BY: Lauren Gallow
There was a moment, when we came down out of the Japanese garden – that world away, where everything was perfectly manicured and shaped – and we arrived on asphalt. That other perfect world, where smoothness and uniformity reign, not a pebble encroaching on the tar black surface.
There was a moment, when I saw the contrast between this asphalt of black and the Technicolor green of its ivy edges, that I was launched down deep into my heart. Into the depths of memory – a trip I took with girlfriends several years ago. A trip that started with a ferry ride to Bainbridge, just as I had arrived here on the island today.
I didn’t want to go on that trip, many years ago. I felt inconvenienced by it, burdened by the notion of coordinating travel to La Push with four other girls and two cars. But it was my friend’s birthday, so I went. Begrudgingly.
In that moment, where the blacktop met the wild ivy green, I felt the tug on my heart. That feeling where I am so fully present and in a place that I am able to connect to a lineage of feelings, a chain of memories that has marked my heart in some way.
They say that when your mind thinks something, recounts a memory or a trauma or an experience, the body can’t tell the difference. The body experiences the effects of that thought or memory as if the thing you’re thinking were happening in the present.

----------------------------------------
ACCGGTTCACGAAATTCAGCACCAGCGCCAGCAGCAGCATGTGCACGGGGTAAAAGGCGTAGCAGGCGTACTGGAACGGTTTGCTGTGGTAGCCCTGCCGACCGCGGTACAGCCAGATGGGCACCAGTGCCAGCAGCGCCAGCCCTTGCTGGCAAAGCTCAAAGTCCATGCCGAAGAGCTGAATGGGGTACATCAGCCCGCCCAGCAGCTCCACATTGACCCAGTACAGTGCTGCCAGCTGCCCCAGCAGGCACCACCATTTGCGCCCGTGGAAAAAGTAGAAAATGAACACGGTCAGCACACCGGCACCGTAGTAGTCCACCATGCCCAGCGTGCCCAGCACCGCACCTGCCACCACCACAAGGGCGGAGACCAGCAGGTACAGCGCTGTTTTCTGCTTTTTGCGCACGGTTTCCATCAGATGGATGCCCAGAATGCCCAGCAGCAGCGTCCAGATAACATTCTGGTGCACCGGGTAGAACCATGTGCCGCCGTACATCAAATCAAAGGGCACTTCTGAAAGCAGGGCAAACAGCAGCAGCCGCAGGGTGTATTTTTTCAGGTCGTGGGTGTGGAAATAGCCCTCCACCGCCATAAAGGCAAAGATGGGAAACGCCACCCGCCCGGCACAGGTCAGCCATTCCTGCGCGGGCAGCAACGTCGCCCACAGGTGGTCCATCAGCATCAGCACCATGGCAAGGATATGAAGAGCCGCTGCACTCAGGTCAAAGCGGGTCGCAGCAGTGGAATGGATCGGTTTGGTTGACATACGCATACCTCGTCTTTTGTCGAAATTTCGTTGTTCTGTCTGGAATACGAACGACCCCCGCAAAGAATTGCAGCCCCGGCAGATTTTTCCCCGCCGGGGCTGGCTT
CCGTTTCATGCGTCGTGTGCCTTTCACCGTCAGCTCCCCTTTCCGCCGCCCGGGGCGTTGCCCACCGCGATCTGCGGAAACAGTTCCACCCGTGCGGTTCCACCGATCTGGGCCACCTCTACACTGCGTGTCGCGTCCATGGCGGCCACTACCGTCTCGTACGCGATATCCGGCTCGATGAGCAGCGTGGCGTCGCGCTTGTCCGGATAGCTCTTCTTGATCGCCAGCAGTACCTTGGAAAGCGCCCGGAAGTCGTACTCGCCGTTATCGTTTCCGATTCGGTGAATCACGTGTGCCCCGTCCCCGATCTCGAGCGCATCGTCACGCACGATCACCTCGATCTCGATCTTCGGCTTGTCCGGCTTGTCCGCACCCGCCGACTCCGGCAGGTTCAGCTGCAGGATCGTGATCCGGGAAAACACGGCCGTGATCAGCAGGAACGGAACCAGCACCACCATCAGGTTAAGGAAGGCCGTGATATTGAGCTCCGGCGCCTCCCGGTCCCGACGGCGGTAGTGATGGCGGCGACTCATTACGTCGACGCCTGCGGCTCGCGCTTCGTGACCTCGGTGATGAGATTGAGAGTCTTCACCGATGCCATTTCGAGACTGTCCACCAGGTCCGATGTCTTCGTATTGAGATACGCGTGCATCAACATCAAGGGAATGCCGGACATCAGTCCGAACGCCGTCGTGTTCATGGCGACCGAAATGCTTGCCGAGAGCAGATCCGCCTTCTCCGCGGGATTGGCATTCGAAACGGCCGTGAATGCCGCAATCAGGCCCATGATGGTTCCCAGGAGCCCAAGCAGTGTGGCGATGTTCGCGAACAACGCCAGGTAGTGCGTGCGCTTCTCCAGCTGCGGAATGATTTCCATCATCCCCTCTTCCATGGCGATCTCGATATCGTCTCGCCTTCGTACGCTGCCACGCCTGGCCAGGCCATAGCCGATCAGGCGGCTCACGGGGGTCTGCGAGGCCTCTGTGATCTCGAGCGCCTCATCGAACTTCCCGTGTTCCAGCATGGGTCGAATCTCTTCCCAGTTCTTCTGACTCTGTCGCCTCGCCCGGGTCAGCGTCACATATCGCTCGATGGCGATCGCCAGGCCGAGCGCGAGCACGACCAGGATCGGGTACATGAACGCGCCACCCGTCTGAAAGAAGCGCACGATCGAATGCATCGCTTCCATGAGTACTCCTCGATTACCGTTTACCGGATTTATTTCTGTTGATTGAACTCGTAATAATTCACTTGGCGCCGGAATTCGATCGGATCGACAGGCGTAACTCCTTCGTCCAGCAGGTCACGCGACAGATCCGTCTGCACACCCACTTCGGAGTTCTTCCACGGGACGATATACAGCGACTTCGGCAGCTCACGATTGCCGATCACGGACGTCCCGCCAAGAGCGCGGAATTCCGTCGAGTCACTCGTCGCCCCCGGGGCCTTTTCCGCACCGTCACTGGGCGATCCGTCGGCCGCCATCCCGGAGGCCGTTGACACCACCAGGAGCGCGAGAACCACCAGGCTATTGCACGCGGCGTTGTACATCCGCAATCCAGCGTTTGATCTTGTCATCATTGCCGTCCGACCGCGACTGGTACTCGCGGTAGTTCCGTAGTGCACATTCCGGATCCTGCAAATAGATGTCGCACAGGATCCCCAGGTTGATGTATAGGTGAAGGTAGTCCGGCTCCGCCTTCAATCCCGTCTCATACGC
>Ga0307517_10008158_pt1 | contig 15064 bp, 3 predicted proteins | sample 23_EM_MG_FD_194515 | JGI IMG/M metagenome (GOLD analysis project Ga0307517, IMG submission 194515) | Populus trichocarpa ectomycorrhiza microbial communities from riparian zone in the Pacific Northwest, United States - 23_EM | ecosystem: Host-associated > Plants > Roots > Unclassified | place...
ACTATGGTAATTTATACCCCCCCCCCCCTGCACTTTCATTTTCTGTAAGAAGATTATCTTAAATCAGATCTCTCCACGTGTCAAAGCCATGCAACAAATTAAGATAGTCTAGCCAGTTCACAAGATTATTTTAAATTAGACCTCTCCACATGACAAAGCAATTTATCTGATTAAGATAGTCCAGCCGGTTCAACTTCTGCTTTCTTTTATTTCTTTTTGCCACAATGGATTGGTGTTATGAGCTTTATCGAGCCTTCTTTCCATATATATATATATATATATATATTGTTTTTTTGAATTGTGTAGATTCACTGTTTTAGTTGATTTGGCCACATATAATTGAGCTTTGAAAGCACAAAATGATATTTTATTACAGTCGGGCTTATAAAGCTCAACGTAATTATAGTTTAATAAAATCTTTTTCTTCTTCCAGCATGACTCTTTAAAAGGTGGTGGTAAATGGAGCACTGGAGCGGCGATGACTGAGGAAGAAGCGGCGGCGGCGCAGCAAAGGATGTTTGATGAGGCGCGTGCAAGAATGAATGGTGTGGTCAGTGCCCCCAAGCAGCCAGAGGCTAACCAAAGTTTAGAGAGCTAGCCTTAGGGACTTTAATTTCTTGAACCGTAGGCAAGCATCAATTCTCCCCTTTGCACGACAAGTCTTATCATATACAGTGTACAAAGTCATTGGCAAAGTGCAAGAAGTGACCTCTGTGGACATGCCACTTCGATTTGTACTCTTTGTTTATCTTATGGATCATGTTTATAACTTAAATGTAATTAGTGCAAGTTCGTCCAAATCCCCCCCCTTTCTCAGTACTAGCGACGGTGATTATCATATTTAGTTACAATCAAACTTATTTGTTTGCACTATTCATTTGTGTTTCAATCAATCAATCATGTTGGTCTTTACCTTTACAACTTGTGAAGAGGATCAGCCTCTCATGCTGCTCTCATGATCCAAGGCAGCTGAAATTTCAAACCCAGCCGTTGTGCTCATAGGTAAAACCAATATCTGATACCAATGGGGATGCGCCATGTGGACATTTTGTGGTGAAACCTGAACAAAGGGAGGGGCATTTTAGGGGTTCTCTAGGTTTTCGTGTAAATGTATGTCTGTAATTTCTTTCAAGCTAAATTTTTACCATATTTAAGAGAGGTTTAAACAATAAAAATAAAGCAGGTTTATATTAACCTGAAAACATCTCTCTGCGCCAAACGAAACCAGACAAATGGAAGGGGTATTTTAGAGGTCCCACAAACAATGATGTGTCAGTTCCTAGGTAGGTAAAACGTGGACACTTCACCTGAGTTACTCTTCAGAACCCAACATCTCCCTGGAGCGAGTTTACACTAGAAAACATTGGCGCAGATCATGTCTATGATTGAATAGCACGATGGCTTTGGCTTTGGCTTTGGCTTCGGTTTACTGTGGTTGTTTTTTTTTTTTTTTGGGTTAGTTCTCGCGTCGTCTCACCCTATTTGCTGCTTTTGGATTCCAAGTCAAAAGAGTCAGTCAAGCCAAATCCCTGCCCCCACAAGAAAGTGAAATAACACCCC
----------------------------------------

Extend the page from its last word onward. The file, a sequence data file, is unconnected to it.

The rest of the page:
In that moment, where the Technicolor green met the asphalt black, I was here, but I was also there. I was on that trip with girls – some I knew well and some less so – where a birthday was celebrated, news of a grandmother’s passing was mourned, and grief over a missing mother was shared. We felt all of these things, together, in a fairy landscape where moss dripped down from trees like lace and Hemlocks were so big they felt like skyscrapers. A rainforest city where we posed for Polaroid photographs that took a full 90 seconds to develop as we waited, patiently, counting.
Lauren Gallow is a Seattle-based writer and editor.
Photo courtesy Corey Kingston.